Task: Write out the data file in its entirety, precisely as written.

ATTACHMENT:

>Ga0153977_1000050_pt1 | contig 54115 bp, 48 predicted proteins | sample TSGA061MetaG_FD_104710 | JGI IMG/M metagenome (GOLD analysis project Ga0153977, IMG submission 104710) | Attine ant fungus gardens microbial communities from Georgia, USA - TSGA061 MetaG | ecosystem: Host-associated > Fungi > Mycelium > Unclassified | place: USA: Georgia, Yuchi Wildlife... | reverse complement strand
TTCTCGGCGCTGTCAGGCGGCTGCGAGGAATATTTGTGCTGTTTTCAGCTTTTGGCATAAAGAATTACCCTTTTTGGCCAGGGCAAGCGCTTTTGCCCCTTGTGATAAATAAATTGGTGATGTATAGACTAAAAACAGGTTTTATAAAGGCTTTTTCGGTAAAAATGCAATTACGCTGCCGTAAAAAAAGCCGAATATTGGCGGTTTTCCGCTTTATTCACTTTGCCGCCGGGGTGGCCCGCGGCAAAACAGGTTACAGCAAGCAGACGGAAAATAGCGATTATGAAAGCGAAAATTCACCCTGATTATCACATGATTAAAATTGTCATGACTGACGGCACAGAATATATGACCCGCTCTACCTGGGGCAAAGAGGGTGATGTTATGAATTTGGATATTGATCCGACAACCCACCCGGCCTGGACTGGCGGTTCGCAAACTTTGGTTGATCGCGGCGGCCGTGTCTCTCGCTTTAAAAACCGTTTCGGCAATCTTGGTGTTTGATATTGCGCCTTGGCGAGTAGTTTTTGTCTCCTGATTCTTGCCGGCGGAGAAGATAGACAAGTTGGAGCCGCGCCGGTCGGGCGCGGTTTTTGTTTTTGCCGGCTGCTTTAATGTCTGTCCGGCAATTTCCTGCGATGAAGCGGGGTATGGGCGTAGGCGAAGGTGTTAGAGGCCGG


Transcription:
>Ga0153977_1000050_pt1 | contig 54115 bp, 48 predicted proteins | sample TSGA061MetaG_FD_104710 | JGI IMG/M metagenome (GOLD analysis project Ga0153977, IMG submission 104710) | Attine ant fungus gardens microbial communities from Georgia, USA - TSGA061 MetaG | ecosystem: Host-associated > Fungi > Mycelium > Unclassified | place: USA: Georgia, Yuchi Wildlife... | reverse complement strand
TTCTCGGCGCTGTCAGGCGGCTGCGAGGAATATTTGTGCTGTTTTCAGCTTTTGGCATAAAGAATTACCCTTTTTGGCCAGGGCAAGCGCTTTTGCCCCTTGTGATAAATAAATTGGTGATGTATAGACTAAAAACAGGTTTTATAAAGGCTTTTTCGGTAAAAATGCAATTACGCTGCCGTAAAAAAAGCCGAATATTGGCGGTTTTCCGCTTTATTCACTTTGCCGCCGGGGTGGCCCGCGGCAAAACAGGTTACAGCAAGCAGACGGAAAATAGCGATTATGAAAGCGAAAATTCACCCTGATTATCACATGATTAAAATTGTCATGACTGACGGCACAGAATATATGACCCGCTCTACCTGGGGCAAAGAGGGTGATGTTATGAATTTGGATATTGATCCGACAACCCACCCGGCCTGGACTGGCGGTTCGCAAACTTTGGTTGATCGCGGCGGCCGTGTCTCTCGCTTTAAAAACCGTTTCGGCAATCTTGGTGTTTGATATTGCGCCTTGGCGAGTAGTTTTTGTCTCCTGATTCTTGCCGGCGGAGAAGATAGACAAGTTGGAGCCGCGCCGGTCGGGCGCGGTTTTTGTTTTTGCCGGCTGCTTTAATGTCTGTCCGGCAATTTCCTGCGATGAAGCGGGGTATGGGCGTAGGCGAAGGTGTTAGAGGCCGG